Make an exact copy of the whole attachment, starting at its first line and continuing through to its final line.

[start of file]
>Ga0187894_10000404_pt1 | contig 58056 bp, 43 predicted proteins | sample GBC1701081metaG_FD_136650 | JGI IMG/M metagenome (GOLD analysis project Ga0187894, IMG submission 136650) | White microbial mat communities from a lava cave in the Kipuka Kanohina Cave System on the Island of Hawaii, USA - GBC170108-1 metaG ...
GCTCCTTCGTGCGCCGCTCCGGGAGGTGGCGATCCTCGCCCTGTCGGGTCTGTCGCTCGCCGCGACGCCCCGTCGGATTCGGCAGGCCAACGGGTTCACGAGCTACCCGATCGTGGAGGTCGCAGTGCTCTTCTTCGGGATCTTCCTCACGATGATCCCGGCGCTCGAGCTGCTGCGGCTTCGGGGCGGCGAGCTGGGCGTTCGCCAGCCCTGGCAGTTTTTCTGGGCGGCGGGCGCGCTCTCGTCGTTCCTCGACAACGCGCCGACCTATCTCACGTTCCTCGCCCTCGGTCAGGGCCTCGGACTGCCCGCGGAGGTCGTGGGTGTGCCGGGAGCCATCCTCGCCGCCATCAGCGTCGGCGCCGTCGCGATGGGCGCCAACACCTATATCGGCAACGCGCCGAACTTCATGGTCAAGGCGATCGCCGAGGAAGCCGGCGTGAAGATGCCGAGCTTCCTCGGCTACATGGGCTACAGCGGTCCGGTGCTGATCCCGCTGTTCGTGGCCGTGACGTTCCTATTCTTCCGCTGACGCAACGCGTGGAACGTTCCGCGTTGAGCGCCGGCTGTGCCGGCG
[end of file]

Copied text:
>Ga0187894_10000404_pt1 | contig 58056 bp, 43 predicted proteins | sample GBC1701081metaG_FD_136650 | JGI IMG/M metagenome (GOLD analysis project Ga0187894, IMG submission 136650) | White microbial mat communities from a lava cave in the Kipuka Kanohina Cave System on the Island of Hawaii, USA - GBC170108-1 metaG ...
GCTCCTTCGTGCGCCGCTCCGGGAGGTGGCGATCCTCGCCCTGTCGGGTCTGTCGCTCGCCGCGACGCCCCGTCGGATTCGGCAGGCCAACGGGTTCACGAGCTACCCGATCGTGGAGGTCGCAGTGCTCTTCTTCGGGATCTTCCTCACGATGATCCCGGCGCTCGAGCTGCTGCGGCTTCGGGGCGGCGAGCTGGGCGTTCGCCAGCCCTGGCAGTTTTTCTGGGCGGCGGGCGCGCTCTCGTCGTTCCTCGACAACGCGCCGACCTATCTCACGTTCCTCGCCCTCGGTCAGGGCCTCGGACTGCCCGCGGAGGTCGTGGGTGTGCCGGGAGCCATCCTCGCCGCCATCAGCGTCGGCGCCGTCGCGATGGGCGCCAACACCTATATCGGCAACGCGCCGAACTTCATGGTCAAGGCGATCGCCGAGGAAGCCGGCGTGAAGATGCCGAGCTTCCTCGGCTACATGGGCTACAGCGGTCCGGTGCTGATCCCGCTGTTCGTGGCCGTGACGTTCCTATTCTTCCGCTGACGCAACGCGTGGAACGTTCCGCGTTGAGCGCCGGCTGTGCCGGCG